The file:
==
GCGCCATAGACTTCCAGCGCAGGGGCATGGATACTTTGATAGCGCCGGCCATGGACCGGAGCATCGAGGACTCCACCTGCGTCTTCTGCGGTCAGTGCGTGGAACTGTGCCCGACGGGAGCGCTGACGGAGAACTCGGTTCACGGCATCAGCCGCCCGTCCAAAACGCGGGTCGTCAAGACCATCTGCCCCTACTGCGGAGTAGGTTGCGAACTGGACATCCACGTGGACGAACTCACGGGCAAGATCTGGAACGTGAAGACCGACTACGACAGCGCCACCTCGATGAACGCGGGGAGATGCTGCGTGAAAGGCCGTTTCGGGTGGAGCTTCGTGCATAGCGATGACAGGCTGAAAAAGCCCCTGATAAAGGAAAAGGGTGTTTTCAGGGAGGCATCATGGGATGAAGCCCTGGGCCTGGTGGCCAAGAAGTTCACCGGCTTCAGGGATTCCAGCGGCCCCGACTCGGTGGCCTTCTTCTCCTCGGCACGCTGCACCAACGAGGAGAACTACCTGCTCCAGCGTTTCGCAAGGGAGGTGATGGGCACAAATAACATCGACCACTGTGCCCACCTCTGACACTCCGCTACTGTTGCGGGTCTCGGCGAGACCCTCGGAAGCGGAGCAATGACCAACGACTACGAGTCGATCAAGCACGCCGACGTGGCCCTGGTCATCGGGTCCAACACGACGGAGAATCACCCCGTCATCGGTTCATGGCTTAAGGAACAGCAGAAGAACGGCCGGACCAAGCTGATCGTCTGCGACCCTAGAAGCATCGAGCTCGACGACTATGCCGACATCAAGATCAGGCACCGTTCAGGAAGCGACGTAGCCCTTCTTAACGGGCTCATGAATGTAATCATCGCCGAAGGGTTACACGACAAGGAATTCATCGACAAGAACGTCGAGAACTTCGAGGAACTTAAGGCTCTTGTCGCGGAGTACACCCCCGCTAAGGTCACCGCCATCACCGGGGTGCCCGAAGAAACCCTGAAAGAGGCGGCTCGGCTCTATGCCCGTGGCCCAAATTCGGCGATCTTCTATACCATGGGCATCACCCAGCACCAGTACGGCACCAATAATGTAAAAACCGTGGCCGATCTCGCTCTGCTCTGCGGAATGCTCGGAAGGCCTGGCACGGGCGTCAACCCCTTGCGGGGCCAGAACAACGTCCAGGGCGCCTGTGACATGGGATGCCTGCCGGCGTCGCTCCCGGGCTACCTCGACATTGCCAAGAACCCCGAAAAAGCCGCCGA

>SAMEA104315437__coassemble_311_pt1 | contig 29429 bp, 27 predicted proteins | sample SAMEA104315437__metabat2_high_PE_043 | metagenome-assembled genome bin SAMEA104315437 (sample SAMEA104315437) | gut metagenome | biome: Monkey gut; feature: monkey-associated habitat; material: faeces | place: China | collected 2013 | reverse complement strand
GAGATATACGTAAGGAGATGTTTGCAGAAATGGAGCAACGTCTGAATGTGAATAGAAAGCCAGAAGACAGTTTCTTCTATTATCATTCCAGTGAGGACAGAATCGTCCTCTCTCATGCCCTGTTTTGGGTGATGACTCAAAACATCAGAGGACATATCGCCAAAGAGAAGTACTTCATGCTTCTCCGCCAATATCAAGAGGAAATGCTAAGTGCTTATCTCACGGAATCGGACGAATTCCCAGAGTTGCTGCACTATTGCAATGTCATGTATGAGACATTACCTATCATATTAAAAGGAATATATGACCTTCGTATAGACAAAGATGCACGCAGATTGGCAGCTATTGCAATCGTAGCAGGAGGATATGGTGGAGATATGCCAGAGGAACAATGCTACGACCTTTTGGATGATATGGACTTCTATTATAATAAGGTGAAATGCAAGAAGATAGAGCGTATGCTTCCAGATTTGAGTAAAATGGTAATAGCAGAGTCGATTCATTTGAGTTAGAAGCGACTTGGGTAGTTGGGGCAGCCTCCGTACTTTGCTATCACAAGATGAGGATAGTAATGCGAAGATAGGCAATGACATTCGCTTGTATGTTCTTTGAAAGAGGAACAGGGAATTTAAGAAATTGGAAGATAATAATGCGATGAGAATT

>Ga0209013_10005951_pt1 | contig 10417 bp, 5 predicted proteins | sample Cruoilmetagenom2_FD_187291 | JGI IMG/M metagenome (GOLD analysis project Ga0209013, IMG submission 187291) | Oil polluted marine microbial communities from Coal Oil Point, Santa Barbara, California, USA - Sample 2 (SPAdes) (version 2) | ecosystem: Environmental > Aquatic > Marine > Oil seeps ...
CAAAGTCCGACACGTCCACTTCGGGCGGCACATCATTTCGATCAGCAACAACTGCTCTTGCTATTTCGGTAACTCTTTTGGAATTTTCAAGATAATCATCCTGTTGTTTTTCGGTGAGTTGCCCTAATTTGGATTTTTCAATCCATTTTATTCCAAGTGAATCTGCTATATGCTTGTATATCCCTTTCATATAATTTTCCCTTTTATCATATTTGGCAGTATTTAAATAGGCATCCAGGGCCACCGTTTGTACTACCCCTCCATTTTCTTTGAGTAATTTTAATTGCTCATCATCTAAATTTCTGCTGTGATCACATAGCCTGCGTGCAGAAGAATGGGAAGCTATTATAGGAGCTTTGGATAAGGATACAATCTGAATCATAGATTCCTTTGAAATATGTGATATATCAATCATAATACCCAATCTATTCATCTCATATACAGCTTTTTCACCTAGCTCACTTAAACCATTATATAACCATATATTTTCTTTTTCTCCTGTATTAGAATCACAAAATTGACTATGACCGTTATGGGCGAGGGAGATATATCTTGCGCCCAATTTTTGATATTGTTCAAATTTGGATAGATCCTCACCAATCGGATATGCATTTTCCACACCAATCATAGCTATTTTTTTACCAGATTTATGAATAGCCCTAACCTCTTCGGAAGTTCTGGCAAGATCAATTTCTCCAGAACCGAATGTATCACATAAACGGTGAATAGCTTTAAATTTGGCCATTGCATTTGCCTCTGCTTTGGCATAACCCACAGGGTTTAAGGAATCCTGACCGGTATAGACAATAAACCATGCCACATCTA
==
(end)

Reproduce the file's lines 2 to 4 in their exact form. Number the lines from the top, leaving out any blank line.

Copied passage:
>SAMEA104315437__coassemble_311_pt1 | contig 29429 bp, 27 predicted proteins | sample SAMEA104315437__metabat2_high_PE_043 | metagenome-assembled genome bin SAMEA104315437 (sample SAMEA104315437) | gut metagenome | biome: Monkey gut; feature: monkey-associated habitat; material: faeces | place: China | collected 2013 | reverse complement strand
GAGATATACGTAAGGAGATGTTTGCAGAAATGGAGCAACGTCTGAATGTGAATAGAAAGCCAGAAGACAGTTTCTTCTATTATCATTCCAGTGAGGACAGAATCGTCCTCTCTCATGCCCTGTTTTGGGTGATGACTCAAAACATCAGAGGACATATCGCCAAAGAGAAGTACTTCATGCTTCTCCGCCAATATCAAGAGGAAATGCTAAGTGCTTATCTCACGGAATCGGACGAATTCCCAGAGTTGCTGCACTATTGCAATGTCATGTATGAGACATTACCTATCATATTAAAAGGAATATATGACCTTCGTATAGACAAAGATGCACGCAGATTGGCAGCTATTGCAATCGTAGCAGGAGGATATGGTGGAGATATGCCAGAGGAACAATGCTACGACCTTTTGGATGATATGGACTTCTATTATAATAAGGTGAAATGCAAGAAGATAGAGCGTATGCTTCCAGATTTGAGTAAAATGGTAATAGCAGAGTCGATTCATTTGAGTTAGAAGCGACTTGGGTAGTTGGGGCAGCCTCCGTACTTTGCTATCACAAGATGAGGATAGTAATGCGAAGATAGGCAATGACATTCGCTTGTATGTTCTTTGAAAGAGGAACAGGGAATTTAAGAAATTGGAAGATAATAATGCGATGAGAATT

>Ga0209013_10005951_pt1 | contig 10417 bp, 5 predicted proteins | sample Cruoilmetagenom2_FD_187291 | JGI IMG/M metagenome (GOLD analysis project Ga0209013, IMG submission 187291) | Oil polluted marine microbial communities from Coal Oil Point, Santa Barbara, California, USA - Sample 2 (SPAdes) (version 2) | ecosystem: Environmental > Aquatic > Marine > Oil seeps ...